Management of oral anticancer therapies

This study aims to describe medicines management and pharmacists’ involvement in oral anticancer medicines (OAMs) services and prepare standards for prescribing, dispensing, supply, administration and monitoring of OAM use.



To describe medicines management and pharmacists’ involvement in oral anticancer medicines (OAMs) services and prepare standards for prescribing, dispensing, supply, administration and monitoring of OAM use.


A survey of oncology pharmacists plus a stakeholder consultation for developing standards.

Subjects and setting

56 responses received from a sample of 108 hospital pharmacy departments.

Outcome measures

To find out how the key components of medicines management are applied to OAMs, the service developments needed and the extent of pharmacist involvement in OAM clinics. To prepare standards for the prescribing, dispensing, supply, administration and monitoring of the use of OAMs.


The results show high awareness of OAM issues. Most trusts include OAMs in policy, but few have specific policies for OAMs. Although all trusts used regimen-specific preprinted prescriptions or electronic prescribing, only 27% included all OAMs. Handwritten prescriptions are still prevalent in outpatient haematology clinics. Few trusts give additional training to staff handing out OAMs and many do not monitor patients between hospital visits. Most respondents indicated that patients should be managed in the same way as those on intravenous anticancer medicines. OAM clinics involving pharmacists are rare. Almost all pharmacists expressed a desire for greater involvement in managing OAM patients.


Specific standards are needed to support OAM management and improve patient safety. The research reinforces the findings of the National Patient Safety Agency safety alert, “Risks of incorrect dosing of oral anticancer medicines”.

Recent years have seen a huge growth in the use of oral anticancer medicines both in hospitals and, more recently, in the community. Traditionally, most therapies for solid tumours were given intravenously (IV). With the exception of haematological malignancies, few medicines were suitable for oral administration. Most chemotherapy was supplied as ready-to-administer IV products prepared by specially trained hospital pharmacy staff. The number of medicines available and in development is increasing. Table 1 lists those currently available in the UK.

Table 1: Oral anticancer medicines available in the UK

The increased use of oral anticancer medicines (OAMs) offers advantages to patients and healthcare professionals. It can free pharmacist and nurse time and ease capacity pressures.1

Although standards for dealing with IV chemotherapy are clearly defined in the NHS “Manual for cancer services”,2 there was increasing anecdotal evidence of oral anticancer therapies being handled differently from IV chemotherapy. Research in America has shown that US cancer centres have adopted few of the safeguards routinely in place for IV chemotherapy.3 There is a lack of research evidence on the safety practices associated with the use of OAMs in the UK.

The safe use of OAMs is a hot topic for the NHS. The National Patient Safety Agency issued an alert to all healthcare professionals in January 2008 entitled “Risks of incorrect dosing of oral anticancer medicines”.4 It highlights the potential for fatal outcomes if incorrect doses of oral anticancer therapy are prescribed, dispensed or administered, stating that there have been three deaths and more than 400 patient safety incidents involving oral anticancer therapy in the past four years. It continues: “Half of these reports concerned the wrong dose, strength, frequency or quantity of oral anticancer therapy. A large number of these incident reports involved capecitabine.”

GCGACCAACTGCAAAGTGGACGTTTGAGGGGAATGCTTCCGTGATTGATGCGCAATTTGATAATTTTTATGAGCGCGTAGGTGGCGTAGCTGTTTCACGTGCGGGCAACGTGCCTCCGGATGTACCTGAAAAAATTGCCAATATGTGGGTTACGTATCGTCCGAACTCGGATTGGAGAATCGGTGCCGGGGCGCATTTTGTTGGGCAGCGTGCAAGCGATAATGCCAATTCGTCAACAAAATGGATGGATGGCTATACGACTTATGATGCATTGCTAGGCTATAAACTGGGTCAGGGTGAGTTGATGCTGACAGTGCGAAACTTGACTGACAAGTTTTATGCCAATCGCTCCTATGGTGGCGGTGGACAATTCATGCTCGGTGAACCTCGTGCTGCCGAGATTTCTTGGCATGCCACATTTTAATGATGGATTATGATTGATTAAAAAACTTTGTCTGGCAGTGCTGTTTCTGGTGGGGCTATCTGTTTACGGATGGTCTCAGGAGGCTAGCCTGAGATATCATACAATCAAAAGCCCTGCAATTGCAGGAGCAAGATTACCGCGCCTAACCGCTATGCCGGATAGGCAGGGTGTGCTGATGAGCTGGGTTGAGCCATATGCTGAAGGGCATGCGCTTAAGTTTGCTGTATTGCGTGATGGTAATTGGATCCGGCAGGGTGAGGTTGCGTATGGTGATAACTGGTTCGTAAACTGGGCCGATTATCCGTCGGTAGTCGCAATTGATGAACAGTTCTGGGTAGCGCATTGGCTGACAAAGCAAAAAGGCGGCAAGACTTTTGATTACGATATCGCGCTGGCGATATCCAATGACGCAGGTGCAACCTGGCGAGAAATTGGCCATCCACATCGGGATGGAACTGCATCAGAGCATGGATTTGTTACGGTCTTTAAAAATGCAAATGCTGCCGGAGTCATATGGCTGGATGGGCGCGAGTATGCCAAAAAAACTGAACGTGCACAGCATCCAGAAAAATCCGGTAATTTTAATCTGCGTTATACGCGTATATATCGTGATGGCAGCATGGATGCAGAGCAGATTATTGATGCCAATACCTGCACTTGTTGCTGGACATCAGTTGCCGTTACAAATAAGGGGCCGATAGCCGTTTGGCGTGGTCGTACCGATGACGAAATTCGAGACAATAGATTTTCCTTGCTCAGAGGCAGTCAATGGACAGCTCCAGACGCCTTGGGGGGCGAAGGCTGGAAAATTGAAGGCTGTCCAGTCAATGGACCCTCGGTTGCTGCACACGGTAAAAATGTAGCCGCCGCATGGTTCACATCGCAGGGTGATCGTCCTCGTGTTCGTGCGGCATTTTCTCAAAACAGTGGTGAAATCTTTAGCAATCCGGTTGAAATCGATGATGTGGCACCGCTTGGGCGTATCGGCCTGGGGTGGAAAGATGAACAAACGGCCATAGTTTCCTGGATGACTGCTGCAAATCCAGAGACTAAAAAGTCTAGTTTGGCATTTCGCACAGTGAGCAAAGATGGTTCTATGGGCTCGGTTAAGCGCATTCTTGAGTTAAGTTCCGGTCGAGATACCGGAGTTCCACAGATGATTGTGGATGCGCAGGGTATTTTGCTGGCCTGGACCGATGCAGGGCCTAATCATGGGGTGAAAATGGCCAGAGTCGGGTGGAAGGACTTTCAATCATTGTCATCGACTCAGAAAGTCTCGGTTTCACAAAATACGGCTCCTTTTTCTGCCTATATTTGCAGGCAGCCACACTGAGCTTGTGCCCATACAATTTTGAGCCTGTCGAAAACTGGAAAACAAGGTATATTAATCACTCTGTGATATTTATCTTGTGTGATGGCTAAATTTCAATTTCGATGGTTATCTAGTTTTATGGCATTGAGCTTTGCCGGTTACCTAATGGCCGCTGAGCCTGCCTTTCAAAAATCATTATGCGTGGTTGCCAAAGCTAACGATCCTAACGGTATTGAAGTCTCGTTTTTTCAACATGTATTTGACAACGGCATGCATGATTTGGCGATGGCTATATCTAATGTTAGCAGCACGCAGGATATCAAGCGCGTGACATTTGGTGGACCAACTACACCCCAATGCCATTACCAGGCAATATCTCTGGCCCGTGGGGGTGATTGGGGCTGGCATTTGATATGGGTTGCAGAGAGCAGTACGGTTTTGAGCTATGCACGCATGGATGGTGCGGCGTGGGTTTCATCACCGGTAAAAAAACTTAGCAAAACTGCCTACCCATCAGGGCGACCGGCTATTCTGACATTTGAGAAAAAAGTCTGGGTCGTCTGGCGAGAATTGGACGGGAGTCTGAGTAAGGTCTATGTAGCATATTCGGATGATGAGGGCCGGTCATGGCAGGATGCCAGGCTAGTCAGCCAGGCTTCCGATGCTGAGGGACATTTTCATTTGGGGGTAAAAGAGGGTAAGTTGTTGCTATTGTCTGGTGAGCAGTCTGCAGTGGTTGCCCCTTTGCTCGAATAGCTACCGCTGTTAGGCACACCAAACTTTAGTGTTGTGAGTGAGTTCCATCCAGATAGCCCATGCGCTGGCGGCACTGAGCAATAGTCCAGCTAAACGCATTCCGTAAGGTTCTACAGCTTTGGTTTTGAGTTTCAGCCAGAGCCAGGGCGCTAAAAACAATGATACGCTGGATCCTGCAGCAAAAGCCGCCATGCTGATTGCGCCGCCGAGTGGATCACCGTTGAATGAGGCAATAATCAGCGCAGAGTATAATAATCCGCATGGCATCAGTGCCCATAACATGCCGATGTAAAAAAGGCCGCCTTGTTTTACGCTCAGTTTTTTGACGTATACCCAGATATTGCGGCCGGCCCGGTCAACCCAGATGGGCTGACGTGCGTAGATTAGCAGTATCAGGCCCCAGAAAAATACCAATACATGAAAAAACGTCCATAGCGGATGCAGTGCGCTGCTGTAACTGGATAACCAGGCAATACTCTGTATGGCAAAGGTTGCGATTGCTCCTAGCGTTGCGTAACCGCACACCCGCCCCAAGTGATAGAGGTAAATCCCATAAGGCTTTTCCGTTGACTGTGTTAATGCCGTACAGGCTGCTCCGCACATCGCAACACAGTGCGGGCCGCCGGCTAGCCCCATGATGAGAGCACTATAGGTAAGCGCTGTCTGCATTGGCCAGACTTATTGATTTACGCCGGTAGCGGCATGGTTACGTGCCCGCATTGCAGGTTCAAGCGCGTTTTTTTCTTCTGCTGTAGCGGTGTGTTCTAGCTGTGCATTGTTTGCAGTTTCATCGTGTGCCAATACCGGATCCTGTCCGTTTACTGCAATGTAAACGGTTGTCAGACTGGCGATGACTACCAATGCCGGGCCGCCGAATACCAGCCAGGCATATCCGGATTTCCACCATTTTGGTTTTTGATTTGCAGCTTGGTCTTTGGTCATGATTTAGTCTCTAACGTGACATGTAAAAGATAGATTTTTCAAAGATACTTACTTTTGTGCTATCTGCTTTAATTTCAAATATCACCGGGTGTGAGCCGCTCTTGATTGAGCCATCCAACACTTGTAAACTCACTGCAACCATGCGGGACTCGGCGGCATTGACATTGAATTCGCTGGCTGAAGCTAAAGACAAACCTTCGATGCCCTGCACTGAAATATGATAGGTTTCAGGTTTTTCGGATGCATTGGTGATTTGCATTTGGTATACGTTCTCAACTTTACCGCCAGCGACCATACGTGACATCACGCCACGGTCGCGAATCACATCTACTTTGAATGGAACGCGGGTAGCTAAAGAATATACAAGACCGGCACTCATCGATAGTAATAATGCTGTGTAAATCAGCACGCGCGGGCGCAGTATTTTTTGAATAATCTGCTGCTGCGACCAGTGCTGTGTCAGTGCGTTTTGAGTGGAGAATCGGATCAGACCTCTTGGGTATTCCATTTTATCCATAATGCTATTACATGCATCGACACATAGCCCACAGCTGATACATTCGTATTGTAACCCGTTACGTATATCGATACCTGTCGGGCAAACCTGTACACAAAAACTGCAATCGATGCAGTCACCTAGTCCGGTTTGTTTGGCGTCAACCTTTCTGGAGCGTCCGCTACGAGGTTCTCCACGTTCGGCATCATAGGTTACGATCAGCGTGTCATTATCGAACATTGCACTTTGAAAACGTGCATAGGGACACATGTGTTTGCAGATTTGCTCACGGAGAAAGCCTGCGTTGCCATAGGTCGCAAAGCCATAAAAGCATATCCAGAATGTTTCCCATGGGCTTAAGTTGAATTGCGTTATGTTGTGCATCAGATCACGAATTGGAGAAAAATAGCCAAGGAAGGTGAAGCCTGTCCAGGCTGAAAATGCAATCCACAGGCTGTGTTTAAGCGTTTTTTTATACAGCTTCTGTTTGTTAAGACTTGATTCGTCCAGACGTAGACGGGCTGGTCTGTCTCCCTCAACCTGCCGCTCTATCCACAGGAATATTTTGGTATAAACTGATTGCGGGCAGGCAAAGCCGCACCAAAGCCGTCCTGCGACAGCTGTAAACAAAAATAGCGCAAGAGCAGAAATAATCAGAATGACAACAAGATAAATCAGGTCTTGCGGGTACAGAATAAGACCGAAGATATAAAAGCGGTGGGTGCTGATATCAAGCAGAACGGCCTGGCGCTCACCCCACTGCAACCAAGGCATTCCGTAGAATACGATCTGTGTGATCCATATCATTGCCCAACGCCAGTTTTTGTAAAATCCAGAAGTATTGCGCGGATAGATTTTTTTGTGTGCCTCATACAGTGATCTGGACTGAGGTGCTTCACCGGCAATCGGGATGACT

These concerns indicate a clear need to define how UK pharmacists practise medicines management. Although pharmacists have a key clinical role in this area, little is known about how they have developed their role.

Medicines management seeks to maximise health gain through the optimal use of medicines. It encompasses all aspects of medicines use, from prescribing to the ways in which they are taken, or not taken, by patients.

There have been limited reports in the literature of pharmacists providing extended services to patients receiving OAMs.5,6 This research project sought to provide evidence of current UK medicines management and pharmaceutical care of OAMs and to use the data gathered and discussion generated to make recommendations for future practice, highlighting the pharmacist’s role.

The accepted definition of “OAM” covers all drugs with direct antitumour activity, orally administered to cancer patients, including traditional cytotoxic chemotherapy such as capecitabine, hydroxycarbamide, chlorambucil, small molecule treatments such as imatinib, erlotinib and sunitinib, and other agents such as thalidomide or lenalidomide. It does not include hormonal or antihormonal agents such as tamoxifen and anastrazole.7

The British Oncology Pharmacy Association recognises the risks with the medicines management of oral chemotherapy and has issued a position statement on “The safe practice and pharmaceutical care of patients receiving oral anticancer chemotherapy”.7 BOPA has traditionally set the standards for UK oncology pharmacists and provides a forum to develop practice and raise standards.

Although influential, BOPA is a practice interest group and its advice is not mandatory for NHS trusts. There is therefore concern over the application of the advice within its position statement and its influence on practice.